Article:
We've covered soccer whimsically, half-assedly, and haphazardly here, especially recently. Now, in a very special guest post, Friend of G:TB Otis gives us the perspective of an honest-to-God footie fan. Take it away, my man.
While most football fans are - understandably - looking anxiously toward South Africa right now, this writer is still contemplating the end of this most recent European club football season. Inter Milan are European champions for the first time in some forty years, and the Special One has put one more notch in his goalpost to bolster his case for his self-appointed status.
There are much smarter observers who can write about how Mourinho has succeeded in three major football leagues, or how the financial management of club football is creating a chasm between a few "haves" and many "have nots" (think about the payroll difference between the now re-relegated Burnley side that beat ManU at the beginning of the season, or look at the points gap between 2d and 3d place in La Liga). However, below are some thoughts on interesting stories to consider at the close of the season. This list is not intended to be a comprehensive overview of the season - just some observations at the close of a terrific campaign. Many are decidedly the ends of things, but some just may be good beginnings, or re-beginnings, as it were:
Wesley Sneijder's return: Getting the boot from Real Madrid was the best thing that ever happened to this guy. What a season he had: he found regular first team football (which he didn't always have even before Galacticos 2.0 arrived at the Bernabeu), and in the process, ended up with the eventual European champions. His confidence cup runneth over sometimes, to the point of acute arrogance (e.g., his straight red at mocking the ref during a Serie A regular season game), but his talent is unquestionable: great vision and passing, a rocket-shot, and dangerous deadball skills. It's too bad Mourinho left Inter for Sneijder's old club, because he fit so well into Jose's system. Hopefully, things work out for him in the next season--he made Inter fun to watch (for me).
David Villa's departure: Well, Valencia finally succumbed to the financial pressure and sold one of the world's least known best strikers to Barcelona. It's a shame, because he was one of half a dozen players that were keeping Valencia within sight of it's former glory. While they lagged well behind Real Madrid at the close of the La Liga season, Valencia finished solidly in third place (again), and Villa, along with David Silva, Juan Mata, Pablo Hernandez, and a few others, were the reason. It's hard to believe that some of these talents will stay now that Villa has gone, and that could lead to an inexorable slide for Los Che, when the vicious circle of financial pressures forces the sale of good players, which leads to lower revenues, which leads to more financial pressures, and on and on. Valencia wouldn't be the first club to fall down this hole, but what a said story it would be. I haven't been following football that long, but one of the first La Liga matches I watched was Valencia v. Villareal--I was hooked. The crisp passing and movement was a joy to watch (plus how cool is that bat logo on their kit?). And don't forget it wasn't that long ago that Valencia was a real challenger in the Champions League: they played in the finals in both 2000 and 2001, losing to Real Madrid and Bayern Munich, respectively. It will be terrific for fans, for La Liga, and football in general, if they can hang on to some good players and stay competitive.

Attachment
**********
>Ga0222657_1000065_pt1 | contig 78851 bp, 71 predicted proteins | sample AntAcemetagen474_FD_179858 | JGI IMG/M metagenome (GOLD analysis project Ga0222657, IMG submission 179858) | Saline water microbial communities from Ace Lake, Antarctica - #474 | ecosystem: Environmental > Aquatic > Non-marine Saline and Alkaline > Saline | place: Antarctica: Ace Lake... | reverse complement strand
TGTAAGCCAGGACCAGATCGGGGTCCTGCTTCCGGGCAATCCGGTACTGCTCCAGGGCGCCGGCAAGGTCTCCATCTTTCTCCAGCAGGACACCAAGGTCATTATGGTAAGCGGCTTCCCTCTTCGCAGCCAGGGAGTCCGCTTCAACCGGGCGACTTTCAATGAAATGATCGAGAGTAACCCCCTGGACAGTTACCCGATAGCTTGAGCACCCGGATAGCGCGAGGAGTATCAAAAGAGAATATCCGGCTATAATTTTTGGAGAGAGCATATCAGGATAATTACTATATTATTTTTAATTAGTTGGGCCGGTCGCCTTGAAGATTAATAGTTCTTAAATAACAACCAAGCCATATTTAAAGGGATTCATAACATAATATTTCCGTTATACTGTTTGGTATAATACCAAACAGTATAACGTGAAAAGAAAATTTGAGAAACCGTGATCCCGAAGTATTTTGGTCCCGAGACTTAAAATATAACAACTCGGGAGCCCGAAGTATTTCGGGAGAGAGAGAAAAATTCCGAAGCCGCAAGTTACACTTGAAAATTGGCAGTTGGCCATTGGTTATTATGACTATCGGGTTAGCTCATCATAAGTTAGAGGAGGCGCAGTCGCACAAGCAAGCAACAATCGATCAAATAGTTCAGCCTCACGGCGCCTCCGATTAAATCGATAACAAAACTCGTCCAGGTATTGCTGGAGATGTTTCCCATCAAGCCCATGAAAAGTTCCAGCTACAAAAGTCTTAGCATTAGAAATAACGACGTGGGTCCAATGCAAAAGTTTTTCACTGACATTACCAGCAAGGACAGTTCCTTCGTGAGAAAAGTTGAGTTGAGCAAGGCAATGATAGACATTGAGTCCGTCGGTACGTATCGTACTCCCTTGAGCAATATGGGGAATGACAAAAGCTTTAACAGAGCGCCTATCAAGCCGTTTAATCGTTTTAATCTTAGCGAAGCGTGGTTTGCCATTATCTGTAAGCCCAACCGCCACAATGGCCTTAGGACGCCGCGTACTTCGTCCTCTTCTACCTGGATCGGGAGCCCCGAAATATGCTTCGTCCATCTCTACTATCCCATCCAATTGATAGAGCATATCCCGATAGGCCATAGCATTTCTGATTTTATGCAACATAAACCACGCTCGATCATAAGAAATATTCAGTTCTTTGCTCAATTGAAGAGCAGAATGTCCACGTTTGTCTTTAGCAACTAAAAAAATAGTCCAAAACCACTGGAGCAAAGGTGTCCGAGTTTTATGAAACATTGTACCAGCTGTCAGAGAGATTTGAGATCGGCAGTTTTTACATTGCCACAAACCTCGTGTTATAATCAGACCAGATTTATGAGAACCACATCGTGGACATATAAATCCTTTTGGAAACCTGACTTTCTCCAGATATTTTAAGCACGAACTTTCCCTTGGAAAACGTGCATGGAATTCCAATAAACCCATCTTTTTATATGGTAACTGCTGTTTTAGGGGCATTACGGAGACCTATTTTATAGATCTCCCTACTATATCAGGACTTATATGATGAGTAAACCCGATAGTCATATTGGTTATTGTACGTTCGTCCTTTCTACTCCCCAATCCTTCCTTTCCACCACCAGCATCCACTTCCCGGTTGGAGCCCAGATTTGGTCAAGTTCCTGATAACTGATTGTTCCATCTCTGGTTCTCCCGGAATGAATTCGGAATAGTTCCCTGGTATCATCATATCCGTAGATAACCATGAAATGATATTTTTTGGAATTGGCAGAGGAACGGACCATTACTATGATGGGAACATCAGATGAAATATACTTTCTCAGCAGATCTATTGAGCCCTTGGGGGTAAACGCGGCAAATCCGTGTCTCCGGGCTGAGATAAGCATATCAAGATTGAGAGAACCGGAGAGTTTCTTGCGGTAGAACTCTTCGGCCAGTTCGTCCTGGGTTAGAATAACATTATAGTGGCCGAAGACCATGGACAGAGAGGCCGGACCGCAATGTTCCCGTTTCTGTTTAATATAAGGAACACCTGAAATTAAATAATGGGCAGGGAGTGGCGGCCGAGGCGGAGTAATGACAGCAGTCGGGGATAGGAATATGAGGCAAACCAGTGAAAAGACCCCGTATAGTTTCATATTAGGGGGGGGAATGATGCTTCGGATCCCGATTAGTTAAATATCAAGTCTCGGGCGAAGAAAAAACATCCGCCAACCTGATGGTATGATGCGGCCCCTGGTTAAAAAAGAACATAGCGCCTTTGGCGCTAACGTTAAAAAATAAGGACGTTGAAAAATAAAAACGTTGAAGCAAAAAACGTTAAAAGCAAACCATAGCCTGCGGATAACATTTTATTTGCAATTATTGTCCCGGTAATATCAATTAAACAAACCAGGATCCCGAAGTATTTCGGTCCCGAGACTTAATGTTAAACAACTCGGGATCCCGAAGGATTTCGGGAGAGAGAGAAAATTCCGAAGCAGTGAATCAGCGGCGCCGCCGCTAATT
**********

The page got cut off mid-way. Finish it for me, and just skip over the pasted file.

Myth of English football dominance: There was a lot of gnashing of teeth the last few years about the dominance of English football, when 3 of the 4 teams in two consecutive semi-finals were English teams (Liverpool, Chelsea, and eventual winners, Manchester United in 2008; Chelsea, Arsenal, and ManU in 2009). However, a closer look shows that this concern is largely unfounded. In the last ten years, English teams have won just twice--the aforementioned ManU victory and Liverpool's "Miracle at Istanbul" in 2005. Spanish teams have won 4 times (Barcelona and Real Madrid with 2 victories a piece), Italians 3 times (2 for AC Milan and 1 for Inter this year), and Porto of Portugal bringing home the trophy once, setting Jose Mourinho on his way. I think the argument is "mute" (as a former Rex would say) ((NOTE: we're deep into inside joke territory here)) until the English bring the Cup home a few more times.
Stay tuned for more of Otis' musings on the beautiful game, in which he waxes rhapsodic about Javier Zanetti and compares Liverpool to the Beatles. I hope Michela Quattrociocche is Yoko.